"Father is so compassionate, he has his whole heart in this," she said. "I am so happy now."

When Farnan entered the living room he paused to admire two large photographs of Frank and Victoria Seltz in their youth. She had been a brunette beauty.

"I was only 19 when that was taken. I was so innocent," she said.

"You're still innocent, aren't you?" he teased. He gave her communion before he left.

Frank Seltz died six days later. The gospel text Farnan preached from at his funeral was that of the repentant thief who was crucified alongside Jesus. When he begged Jesus to "remember me when you come into your kingdom," Jesus promised they would be together that day in paradise.

In the last three weeks of Seltz's life, Farnan told the assembled mourners, this man who hadn't set foot in church for 30 years taught him lessons he hadn't learned in six years of seminary.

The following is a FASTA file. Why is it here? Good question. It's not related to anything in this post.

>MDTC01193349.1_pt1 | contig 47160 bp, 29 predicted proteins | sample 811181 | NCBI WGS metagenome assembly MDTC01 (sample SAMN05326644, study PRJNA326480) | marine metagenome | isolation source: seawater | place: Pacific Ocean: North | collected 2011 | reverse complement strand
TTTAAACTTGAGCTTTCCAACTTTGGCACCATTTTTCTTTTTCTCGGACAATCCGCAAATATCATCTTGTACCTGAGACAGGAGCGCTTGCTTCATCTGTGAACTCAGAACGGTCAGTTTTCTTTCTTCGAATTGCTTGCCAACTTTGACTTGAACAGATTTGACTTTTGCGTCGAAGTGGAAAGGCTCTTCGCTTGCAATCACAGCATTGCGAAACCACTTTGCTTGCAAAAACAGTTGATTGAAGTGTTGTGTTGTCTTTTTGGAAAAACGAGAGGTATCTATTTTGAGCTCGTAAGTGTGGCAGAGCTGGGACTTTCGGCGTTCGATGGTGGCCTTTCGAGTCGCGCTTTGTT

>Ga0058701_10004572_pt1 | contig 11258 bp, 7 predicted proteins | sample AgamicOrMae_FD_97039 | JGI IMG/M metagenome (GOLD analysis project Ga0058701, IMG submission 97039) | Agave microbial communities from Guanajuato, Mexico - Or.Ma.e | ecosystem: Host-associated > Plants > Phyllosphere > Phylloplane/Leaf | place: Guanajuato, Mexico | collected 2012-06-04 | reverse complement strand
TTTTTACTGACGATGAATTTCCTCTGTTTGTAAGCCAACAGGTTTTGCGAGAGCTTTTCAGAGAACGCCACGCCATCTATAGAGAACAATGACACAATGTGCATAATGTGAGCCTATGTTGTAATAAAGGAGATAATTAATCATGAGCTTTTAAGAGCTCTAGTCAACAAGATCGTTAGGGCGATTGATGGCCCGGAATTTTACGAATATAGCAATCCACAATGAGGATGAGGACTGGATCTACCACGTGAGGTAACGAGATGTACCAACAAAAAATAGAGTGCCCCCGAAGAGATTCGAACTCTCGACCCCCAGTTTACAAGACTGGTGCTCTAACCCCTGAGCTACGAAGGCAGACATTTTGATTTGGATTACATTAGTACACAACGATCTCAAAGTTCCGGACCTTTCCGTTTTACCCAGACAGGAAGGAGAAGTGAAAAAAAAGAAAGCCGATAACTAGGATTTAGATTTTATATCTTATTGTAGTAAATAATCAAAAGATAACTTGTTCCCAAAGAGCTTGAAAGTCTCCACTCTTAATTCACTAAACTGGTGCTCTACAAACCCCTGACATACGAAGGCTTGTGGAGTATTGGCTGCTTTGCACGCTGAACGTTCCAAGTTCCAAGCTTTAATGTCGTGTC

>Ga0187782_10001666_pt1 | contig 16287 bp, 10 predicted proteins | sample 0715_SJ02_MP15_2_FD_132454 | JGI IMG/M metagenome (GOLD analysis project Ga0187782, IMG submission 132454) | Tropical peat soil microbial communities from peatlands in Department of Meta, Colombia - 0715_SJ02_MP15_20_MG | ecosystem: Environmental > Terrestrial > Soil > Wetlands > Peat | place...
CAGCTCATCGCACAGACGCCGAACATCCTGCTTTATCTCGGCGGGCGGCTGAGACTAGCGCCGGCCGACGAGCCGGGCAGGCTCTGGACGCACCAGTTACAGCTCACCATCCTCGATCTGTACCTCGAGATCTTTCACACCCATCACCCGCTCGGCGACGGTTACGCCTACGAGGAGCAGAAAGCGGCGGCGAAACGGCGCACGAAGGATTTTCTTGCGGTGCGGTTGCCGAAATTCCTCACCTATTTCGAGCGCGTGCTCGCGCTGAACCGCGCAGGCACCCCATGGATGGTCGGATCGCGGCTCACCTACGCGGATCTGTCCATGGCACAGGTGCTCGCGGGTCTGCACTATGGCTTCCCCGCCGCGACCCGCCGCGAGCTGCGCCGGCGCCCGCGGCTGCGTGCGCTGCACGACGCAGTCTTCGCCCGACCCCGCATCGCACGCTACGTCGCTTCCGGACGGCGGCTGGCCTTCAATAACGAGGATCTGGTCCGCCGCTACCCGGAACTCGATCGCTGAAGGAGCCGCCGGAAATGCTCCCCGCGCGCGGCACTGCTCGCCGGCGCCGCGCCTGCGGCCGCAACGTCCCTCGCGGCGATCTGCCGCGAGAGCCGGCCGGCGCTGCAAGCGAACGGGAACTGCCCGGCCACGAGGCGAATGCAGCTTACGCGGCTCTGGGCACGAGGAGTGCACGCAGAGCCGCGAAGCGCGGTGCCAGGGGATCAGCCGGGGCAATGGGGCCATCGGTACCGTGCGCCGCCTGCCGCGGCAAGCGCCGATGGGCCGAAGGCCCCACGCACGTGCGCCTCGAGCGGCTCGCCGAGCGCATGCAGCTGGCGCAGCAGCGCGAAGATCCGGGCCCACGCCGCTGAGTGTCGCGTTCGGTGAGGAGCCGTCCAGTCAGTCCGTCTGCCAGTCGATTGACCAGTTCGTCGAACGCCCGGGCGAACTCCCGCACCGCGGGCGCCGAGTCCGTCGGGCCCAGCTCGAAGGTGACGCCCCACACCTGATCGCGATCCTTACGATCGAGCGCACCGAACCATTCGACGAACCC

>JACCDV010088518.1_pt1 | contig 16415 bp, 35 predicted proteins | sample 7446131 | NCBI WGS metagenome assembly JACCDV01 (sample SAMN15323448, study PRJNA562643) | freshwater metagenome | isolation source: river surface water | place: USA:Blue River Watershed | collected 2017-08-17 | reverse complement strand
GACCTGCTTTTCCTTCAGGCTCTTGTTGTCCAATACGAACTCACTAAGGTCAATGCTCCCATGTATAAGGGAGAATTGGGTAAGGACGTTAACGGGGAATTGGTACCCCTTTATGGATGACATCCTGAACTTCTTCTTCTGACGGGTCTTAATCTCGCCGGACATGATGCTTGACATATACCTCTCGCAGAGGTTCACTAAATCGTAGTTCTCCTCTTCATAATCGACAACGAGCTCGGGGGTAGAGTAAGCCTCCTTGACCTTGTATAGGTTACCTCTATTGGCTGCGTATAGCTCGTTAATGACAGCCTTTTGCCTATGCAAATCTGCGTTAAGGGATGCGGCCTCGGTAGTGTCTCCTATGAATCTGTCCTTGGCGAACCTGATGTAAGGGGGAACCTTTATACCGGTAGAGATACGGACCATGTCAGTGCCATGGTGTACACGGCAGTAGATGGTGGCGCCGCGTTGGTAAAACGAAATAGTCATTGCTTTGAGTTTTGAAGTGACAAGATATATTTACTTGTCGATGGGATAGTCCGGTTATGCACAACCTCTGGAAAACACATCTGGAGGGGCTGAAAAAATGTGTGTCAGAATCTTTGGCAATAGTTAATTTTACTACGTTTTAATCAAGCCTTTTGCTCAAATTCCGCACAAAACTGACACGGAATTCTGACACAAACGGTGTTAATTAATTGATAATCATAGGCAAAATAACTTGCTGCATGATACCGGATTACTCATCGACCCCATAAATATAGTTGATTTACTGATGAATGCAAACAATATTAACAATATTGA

"They didn't tell me in seminary what to do when a man made strong by the mill was weakened by cancer and was reaching out to God. Frank helped me through it," he said.

"We all think we can go it alone, can go without God. When we turn our backs on God's son, we turn our backs on the love God has for us. But God never turns his love from us."

The funeral director's cellular phone rang in the silent church and continued ringing loudly as he moved toward a back door. Farnan didn't skip a beat.

"Frank taught me in a very real way about God's love and mercy. I will never forget the strength Frank showed me and the love Frank showed me, in accepting the love of our Lord," he said.

As they paused for a final blessing after the casket had been wheeled out of the church, Victoria Seltz took Farnan's hand and stood on her tiptoes to gently kiss his cheek. People all around her were weeping, but, in the midst of her own tears, Seltz's face was lit with a smile.

"Father Farnan was wonderful," she said. "My husband made his confession before he died. And that is my greatest consolation."